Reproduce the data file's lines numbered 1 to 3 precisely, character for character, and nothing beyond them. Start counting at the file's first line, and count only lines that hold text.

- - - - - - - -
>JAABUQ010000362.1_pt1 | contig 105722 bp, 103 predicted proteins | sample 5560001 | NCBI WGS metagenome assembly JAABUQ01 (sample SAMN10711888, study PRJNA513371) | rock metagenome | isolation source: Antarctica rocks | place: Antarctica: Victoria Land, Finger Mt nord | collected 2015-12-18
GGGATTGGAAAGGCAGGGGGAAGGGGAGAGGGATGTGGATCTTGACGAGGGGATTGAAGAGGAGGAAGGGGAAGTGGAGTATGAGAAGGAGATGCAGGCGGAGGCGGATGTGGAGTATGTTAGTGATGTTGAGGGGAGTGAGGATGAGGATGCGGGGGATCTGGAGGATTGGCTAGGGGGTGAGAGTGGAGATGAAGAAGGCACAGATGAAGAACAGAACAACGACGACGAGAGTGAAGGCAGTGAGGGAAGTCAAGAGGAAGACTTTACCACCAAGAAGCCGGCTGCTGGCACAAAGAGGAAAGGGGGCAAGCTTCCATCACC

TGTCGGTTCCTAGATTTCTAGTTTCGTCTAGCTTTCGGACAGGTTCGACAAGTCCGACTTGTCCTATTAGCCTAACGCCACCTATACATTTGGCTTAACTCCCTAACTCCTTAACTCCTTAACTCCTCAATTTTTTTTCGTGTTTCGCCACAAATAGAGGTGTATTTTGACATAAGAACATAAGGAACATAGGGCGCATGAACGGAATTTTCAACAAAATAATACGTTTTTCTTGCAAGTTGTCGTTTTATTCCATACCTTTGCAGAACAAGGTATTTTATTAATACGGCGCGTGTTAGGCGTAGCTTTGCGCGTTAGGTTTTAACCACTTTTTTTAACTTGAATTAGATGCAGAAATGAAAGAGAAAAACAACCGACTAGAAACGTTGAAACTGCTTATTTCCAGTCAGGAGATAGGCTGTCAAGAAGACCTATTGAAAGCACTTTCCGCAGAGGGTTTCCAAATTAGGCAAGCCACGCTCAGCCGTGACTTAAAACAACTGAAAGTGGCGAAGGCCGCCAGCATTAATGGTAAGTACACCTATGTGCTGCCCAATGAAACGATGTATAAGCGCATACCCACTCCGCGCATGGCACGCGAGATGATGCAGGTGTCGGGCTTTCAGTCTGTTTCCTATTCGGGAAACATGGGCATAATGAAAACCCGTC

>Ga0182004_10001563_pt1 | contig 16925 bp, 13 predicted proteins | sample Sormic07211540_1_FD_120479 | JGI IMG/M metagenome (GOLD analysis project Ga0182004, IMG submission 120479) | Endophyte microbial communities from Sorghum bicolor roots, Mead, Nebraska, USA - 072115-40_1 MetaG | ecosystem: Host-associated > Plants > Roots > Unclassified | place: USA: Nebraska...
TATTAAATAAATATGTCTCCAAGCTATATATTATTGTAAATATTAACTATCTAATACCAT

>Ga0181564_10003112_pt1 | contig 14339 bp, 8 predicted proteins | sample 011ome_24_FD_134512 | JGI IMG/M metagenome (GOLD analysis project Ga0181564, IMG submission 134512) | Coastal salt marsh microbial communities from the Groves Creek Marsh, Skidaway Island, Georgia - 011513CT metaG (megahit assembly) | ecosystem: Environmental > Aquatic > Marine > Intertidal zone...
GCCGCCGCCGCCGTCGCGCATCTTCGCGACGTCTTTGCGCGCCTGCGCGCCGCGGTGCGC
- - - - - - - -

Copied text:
>JAABUQ010000362.1_pt1 | contig 105722 bp, 103 predicted proteins | sample 5560001 | NCBI WGS metagenome assembly JAABUQ01 (sample SAMN10711888, study PRJNA513371) | rock metagenome | isolation source: Antarctica rocks | place: Antarctica: Victoria Land, Finger Mt nord | collected 2015-12-18
GGGATTGGAAAGGCAGGGGGAAGGGGAGAGGGATGTGGATCTTGACGAGGGGATTGAAGAGGAGGAAGGGGAAGTGGAGTATGAGAAGGAGATGCAGGCGGAGGCGGATGTGGAGTATGTTAGTGATGTTGAGGGGAGTGAGGATGAGGATGCGGGGGATCTGGAGGATTGGCTAGGGGGTGAGAGTGGAGATGAAGAAGGCACAGATGAAGAACAGAACAACGACGACGAGAGTGAAGGCAGTGAGGGAAGTCAAGAGGAAGACTTTACCACCAAGAAGCCGGCTGCTGGCACAAAGAGGAAAGGGGGCAAGCTTCCATCACC

TGTCGGTTCCTAGATTTCTAGTTTCGTCTAGCTTTCGGACAGGTTCGACAAGTCCGACTTGTCCTATTAGCCTAACGCCACCTATACATTTGGCTTAACTCCCTAACTCCTTAACTCCTTAACTCCTCAATTTTTTTTCGTGTTTCGCCACAAATAGAGGTGTATTTTGACATAAGAACATAAGGAACATAGGGCGCATGAACGGAATTTTCAACAAAATAATACGTTTTTCTTGCAAGTTGTCGTTTTATTCCATACCTTTGCAGAACAAGGTATTTTATTAATACGGCGCGTGTTAGGCGTAGCTTTGCGCGTTAGGTTTTAACCACTTTTTTTAACTTGAATTAGATGCAGAAATGAAAGAGAAAAACAACCGACTAGAAACGTTGAAACTGCTTATTTCCAGTCAGGAGATAGGCTGTCAAGAAGACCTATTGAAAGCACTTTCCGCAGAGGGTTTCCAAATTAGGCAAGCCACGCTCAGCCGTGACTTAAAACAACTGAAAGTGGCGAAGGCCGCCAGCATTAATGGTAAGTACACCTATGTGCTGCCCAATGAAACGATGTATAAGCGCATACCCACTCCGCGCATGGCACGCGAGATGATGCAGGTGTCGGGCTTTCAGTCTGTTTCCTATTCGGGAAACATGGGCATAATGAAAACCCGTC